I’ve had the good fortune, or in some ways the misfortune, of attending two of my own high school reunions. There are definite highs and lows that can come from getting in touch with that teenage part of your psyche, the part you swore you’d never visit again because it’s the past. Yet, being there again, among old friends and potential foes, can make you feel as though you’re right there, that no time has passed from high school vs. now.

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That’s what Maylee experiences when she goes back to her own ten year high school reunion in Lindsay Detwiler’s latest novel, Who We Were. While she’s not entirely where she wants to be career-wise or on a personal level, she still wants to confront the past, particularly the one girl who made her four years a living hell. Her whole focus is showcasing how even though she’d been bullied, that it didn’t define her. Only, in doing so, she discovers that maybe it has, more than she could ever know.

Only in my worst nightmares could I conceive of my childhood enemy forging a relationship with my brother. That’s exactly what happens, and it seems as though time hasn’t changed everyone, especially not Josephine, who is still up to her old tricks and manipulative behavior. Maylee can’t help but wonder if her primary objective in dating Maylee’s brother is merely one of torture. And, she can’t fathom what anyone would see in Josephine, obvious beauty aside. The only saving grace from the reunion comes in the form of Benson, the boy from high school who seemed to see her even when she thought no one else noticed. And, he definitely notices her now, and she’s very aware of it.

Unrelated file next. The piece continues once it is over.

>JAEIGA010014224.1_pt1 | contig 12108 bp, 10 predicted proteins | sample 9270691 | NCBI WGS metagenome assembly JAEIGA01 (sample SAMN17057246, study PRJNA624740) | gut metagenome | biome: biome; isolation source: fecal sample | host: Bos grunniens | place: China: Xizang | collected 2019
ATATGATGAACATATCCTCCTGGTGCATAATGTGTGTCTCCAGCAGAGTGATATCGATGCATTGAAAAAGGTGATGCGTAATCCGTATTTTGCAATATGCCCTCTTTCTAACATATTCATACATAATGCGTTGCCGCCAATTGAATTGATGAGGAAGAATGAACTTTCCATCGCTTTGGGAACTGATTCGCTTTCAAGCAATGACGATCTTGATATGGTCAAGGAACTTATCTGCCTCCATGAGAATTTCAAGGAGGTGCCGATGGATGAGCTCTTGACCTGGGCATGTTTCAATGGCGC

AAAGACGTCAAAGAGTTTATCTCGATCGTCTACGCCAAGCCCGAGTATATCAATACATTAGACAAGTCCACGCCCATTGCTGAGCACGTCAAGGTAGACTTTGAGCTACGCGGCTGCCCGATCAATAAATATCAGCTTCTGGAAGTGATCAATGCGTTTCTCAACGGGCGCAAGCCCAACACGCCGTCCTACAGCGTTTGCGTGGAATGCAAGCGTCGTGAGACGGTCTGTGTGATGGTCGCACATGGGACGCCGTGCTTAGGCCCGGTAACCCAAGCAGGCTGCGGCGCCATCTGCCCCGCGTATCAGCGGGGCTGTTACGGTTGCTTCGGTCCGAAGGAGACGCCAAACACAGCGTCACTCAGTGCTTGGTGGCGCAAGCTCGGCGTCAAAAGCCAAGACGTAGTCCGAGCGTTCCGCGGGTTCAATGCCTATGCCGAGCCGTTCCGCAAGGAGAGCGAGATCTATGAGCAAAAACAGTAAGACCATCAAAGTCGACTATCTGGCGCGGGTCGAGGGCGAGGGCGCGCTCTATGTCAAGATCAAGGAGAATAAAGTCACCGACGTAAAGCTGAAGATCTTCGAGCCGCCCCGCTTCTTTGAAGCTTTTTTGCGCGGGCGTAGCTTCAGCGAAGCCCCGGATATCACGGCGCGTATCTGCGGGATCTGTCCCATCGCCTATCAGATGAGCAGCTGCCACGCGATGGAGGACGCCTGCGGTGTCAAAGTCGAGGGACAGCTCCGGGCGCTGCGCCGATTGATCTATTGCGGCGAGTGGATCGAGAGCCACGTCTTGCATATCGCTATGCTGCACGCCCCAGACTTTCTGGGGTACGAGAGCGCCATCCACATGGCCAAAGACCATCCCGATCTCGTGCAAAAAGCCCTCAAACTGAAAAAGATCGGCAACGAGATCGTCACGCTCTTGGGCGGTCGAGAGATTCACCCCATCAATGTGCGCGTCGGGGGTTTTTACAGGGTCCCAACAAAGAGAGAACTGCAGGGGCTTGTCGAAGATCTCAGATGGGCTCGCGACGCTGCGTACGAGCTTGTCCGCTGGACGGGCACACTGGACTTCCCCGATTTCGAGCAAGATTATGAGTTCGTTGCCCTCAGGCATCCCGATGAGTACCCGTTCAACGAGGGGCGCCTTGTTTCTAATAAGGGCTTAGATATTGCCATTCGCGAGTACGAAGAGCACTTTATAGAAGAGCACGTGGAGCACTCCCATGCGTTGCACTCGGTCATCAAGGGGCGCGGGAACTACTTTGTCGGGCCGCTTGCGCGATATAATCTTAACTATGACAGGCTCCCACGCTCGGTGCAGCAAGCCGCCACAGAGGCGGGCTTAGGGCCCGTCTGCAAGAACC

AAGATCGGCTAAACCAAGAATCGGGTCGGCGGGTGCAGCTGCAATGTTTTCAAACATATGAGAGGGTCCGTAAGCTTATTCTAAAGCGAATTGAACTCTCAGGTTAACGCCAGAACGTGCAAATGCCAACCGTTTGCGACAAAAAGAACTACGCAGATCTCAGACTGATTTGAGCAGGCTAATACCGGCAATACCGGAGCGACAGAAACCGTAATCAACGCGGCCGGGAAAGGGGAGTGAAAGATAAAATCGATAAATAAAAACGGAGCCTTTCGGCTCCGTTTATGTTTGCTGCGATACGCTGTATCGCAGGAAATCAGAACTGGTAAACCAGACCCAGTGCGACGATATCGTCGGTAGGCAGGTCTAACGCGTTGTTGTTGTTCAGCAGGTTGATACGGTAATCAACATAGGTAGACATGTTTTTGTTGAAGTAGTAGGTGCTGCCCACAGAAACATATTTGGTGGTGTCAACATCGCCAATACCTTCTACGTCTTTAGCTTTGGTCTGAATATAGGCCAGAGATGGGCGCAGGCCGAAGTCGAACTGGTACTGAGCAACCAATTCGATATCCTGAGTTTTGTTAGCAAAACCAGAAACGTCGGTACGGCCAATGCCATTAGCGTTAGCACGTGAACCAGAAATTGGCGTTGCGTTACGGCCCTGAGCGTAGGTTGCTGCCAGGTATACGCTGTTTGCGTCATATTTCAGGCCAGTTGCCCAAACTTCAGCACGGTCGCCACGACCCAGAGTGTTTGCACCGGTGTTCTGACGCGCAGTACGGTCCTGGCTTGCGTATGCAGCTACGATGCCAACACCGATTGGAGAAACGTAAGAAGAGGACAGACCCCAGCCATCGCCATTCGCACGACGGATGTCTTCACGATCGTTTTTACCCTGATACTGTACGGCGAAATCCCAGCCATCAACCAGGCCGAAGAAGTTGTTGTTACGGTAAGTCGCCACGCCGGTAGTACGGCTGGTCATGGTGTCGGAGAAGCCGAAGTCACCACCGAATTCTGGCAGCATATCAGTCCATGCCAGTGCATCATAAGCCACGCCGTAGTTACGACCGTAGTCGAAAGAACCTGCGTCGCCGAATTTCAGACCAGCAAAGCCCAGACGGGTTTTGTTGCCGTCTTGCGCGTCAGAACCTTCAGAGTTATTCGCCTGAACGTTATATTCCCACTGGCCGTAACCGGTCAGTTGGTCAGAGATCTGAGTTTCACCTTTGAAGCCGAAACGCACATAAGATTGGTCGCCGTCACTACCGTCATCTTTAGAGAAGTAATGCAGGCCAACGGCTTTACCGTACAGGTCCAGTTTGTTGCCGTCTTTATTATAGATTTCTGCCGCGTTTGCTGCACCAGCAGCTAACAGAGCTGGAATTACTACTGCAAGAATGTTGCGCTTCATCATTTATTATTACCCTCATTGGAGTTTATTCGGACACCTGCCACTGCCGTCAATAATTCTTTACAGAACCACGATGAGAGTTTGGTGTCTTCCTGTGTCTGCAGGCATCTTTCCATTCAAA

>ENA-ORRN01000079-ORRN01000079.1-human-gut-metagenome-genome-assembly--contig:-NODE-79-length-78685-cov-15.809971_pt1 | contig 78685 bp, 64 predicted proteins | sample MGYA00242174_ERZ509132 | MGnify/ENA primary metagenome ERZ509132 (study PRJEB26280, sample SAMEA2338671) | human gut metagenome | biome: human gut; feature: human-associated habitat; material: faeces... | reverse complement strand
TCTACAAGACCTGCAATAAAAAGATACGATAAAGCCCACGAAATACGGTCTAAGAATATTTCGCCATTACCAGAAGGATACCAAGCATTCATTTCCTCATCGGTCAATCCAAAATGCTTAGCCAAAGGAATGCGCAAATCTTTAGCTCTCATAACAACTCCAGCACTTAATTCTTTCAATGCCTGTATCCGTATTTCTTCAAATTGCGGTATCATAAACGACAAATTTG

Lindsay Detwiler has created characters you fall in love with, even the ones you love to hate, like Josephine. Written to true life, they all have layers, so even when you feel as though you’re rooting for the underdog, ultimately you discover that even those that appear to be the worst offenders are often the ones who need the most encouragement. In some ways this story reminded me of some of my own drama that surrounded my reunions, and while the last one I attended made me question whether I’ll attend the 30 year (it hurts to even say that number), chances are I will, because it’s nice to still have some sort of connection to that girl who at times felt like no one had really noticed her or cared, but in the end, someone did.

Originally reviewed for Chick Lit Central

Royally Wed, by Pamela DuMond

**May contain spoilers for Part-time Princess (Book One, reviewed here)**

Lucy Trabbicio, former cocktail waitress and down-to-earth American commoner, is about to marry the man of her dreams, Prince Nicholas of Fredonia in the posh royal wedding of the year.